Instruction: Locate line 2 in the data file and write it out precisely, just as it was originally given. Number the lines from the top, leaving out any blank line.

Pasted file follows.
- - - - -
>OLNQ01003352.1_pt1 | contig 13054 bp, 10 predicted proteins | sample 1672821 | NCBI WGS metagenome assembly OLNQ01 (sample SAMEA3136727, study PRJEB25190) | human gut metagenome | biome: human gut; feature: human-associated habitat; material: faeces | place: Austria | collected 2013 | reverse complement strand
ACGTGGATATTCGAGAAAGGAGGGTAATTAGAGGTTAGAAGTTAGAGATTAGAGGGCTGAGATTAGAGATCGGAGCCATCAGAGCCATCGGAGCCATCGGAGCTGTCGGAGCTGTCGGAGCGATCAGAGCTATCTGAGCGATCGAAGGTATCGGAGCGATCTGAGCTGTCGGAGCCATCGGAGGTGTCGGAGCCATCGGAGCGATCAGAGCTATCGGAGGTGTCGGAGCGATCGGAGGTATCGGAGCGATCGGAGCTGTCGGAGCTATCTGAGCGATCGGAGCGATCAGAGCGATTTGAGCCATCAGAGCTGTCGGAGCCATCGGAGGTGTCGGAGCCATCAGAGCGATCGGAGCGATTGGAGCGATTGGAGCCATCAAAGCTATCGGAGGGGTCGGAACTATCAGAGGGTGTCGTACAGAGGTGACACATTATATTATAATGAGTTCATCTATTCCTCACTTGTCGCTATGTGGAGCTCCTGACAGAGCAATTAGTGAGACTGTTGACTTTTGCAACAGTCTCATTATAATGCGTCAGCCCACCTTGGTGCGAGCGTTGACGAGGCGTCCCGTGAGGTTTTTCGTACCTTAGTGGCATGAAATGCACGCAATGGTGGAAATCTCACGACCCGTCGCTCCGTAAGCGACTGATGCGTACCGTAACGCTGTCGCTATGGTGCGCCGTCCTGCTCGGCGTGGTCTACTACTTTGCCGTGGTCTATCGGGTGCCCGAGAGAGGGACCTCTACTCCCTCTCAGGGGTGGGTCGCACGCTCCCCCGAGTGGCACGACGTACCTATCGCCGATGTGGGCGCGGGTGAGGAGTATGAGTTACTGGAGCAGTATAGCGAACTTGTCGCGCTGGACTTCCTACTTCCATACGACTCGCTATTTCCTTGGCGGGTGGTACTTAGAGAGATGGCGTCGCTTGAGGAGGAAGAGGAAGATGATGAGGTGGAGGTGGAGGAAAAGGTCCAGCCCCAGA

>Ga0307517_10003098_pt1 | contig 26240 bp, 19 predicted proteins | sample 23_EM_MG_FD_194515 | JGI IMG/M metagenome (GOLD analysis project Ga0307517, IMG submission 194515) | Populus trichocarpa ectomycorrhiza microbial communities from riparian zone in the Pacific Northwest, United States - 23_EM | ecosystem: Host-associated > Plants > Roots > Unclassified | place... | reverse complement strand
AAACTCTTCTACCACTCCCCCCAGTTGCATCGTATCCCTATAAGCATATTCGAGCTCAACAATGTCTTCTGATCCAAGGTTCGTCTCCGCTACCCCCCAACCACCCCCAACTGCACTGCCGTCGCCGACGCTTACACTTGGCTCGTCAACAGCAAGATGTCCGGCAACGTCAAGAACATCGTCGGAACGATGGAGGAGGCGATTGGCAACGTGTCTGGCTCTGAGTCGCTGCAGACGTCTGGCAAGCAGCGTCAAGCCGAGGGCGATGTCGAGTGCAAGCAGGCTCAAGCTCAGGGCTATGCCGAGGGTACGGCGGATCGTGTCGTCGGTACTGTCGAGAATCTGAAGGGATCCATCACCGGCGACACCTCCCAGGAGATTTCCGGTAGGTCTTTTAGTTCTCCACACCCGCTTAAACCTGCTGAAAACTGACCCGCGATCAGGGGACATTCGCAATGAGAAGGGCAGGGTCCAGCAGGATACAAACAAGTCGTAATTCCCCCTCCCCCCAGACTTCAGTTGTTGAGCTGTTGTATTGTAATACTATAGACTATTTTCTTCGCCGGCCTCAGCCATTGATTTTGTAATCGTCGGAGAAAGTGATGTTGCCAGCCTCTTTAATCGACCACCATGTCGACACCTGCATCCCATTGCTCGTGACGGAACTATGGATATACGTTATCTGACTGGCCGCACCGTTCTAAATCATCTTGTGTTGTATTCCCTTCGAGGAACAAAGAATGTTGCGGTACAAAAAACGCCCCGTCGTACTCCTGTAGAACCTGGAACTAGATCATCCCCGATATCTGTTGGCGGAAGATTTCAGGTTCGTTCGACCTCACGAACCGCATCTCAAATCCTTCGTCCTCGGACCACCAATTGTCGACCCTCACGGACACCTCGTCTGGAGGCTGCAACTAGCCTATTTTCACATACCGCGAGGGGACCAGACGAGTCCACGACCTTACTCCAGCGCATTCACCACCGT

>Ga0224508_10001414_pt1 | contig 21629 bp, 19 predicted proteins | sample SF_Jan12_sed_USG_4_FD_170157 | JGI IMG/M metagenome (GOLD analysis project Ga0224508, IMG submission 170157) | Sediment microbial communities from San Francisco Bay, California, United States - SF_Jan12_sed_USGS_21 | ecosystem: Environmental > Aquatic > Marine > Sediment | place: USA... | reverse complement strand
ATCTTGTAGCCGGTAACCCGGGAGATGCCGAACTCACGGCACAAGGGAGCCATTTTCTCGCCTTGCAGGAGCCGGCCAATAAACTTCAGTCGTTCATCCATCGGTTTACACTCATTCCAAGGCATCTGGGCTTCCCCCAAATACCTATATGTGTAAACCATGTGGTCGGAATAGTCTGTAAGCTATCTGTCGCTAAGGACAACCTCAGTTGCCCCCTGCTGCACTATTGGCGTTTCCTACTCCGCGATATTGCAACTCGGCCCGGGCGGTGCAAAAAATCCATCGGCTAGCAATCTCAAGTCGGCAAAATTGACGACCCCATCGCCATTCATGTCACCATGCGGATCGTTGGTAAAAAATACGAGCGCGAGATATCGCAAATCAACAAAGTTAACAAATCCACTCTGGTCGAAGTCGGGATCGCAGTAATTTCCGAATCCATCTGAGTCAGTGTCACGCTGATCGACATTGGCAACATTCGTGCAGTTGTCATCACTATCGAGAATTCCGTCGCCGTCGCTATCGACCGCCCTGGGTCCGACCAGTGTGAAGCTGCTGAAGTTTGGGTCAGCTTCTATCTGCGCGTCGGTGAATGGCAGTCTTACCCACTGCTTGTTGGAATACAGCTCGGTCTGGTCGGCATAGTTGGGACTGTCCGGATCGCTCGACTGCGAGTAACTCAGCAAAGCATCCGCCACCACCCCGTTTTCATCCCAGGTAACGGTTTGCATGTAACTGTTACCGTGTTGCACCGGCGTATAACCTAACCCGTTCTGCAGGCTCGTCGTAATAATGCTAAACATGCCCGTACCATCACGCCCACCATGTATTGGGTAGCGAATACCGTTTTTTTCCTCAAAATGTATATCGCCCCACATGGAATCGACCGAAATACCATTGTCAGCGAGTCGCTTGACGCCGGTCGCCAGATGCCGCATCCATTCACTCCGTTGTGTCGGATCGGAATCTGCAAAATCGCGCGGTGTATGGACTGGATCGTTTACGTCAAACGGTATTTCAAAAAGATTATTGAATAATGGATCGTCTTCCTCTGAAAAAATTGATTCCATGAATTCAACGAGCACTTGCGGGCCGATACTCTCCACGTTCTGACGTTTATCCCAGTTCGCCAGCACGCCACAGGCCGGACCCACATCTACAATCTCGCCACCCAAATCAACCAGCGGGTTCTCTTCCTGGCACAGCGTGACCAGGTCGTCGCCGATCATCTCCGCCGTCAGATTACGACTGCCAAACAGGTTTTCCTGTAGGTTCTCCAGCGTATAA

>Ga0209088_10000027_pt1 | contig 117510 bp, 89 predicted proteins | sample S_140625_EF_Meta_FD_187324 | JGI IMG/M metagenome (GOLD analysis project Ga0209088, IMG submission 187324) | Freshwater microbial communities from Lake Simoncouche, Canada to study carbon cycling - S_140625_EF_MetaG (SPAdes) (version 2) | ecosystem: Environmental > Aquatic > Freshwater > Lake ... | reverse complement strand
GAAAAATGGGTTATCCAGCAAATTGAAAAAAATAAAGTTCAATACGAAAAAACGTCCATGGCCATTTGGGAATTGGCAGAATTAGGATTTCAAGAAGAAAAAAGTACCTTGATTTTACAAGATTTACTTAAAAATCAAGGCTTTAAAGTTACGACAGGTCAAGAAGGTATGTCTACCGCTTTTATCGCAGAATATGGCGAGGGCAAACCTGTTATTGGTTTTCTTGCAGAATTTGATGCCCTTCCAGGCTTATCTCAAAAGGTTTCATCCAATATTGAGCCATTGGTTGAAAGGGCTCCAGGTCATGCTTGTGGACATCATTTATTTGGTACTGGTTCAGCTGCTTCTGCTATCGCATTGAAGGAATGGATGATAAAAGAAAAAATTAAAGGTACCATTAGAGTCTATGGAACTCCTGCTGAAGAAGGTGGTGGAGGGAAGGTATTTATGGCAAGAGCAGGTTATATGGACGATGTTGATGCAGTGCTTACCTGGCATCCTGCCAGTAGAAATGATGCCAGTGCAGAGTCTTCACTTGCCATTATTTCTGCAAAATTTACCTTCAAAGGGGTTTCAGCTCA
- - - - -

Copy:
ACGTGGATATTCGAGAAAGGAGGGTAATTAGAGGTTAGAAGTTAGAGATTAGAGGGCTGAGATTAGAGATCGGAGCCATCAGAGCCATCGGAGCCATCGGAGCTGTCGGAGCTGTCGGAGCGATCAGAGCTATCTGAGCGATCGAAGGTATCGGAGCGATCTGAGCTGTCGGAGCCATCGGAGGTGTCGGAGCCATCGGAGCGATCAGAGCTATCGGAGGTGTCGGAGCGATCGGAGGTATCGGAGCGATCGGAGCTGTCGGAGCTATCTGAGCGATCGGAGCGATCAGAGCGATTTGAGCCATCAGAGCTGTCGGAGCCATCGGAGGTGTCGGAGCCATCAGAGCGATCGGAGCGATTGGAGCGATTGGAGCCATCAAAGCTATCGGAGGGGTCGGAACTATCAGAGGGTGTCGTACAGAGGTGACACATTATATTATAATGAGTTCATCTATTCCTCACTTGTCGCTATGTGGAGCTCCTGACAGAGCAATTAGTGAGACTGTTGACTTTTGCAACAGTCTCATTATAATGCGTCAGCCCACCTTGGTGCGAGCGTTGACGAGGCGTCCCGTGAGGTTTTTCGTACCTTAGTGGCATGAAATGCACGCAATGGTGGAAATCTCACGACCCGTCGCTCCGTAAGCGACTGATGCGTACCGTAACGCTGTCGCTATGGTGCGCCGTCCTGCTCGGCGTGGTCTACTACTTTGCCGTGGTCTATCGGGTGCCCGAGAGAGGGACCTCTACTCCCTCTCAGGGGTGGGTCGCACGCTCCCCCGAGTGGCACGACGTACCTATCGCCGATGTGGGCGCGGGTGAGGAGTATGAGTTACTGGAGCAGTATAGCGAACTTGTCGCGCTGGACTTCCTACTTCCATACGACTCGCTATTTCCTTGGCGGGTGGTACTTAGAGAGATGGCGTCGCTTGAGGAGGAAGAGGAAGATGATGAGGTGGAGGTGGAGGAAAAGGTCCAGCCCCAGA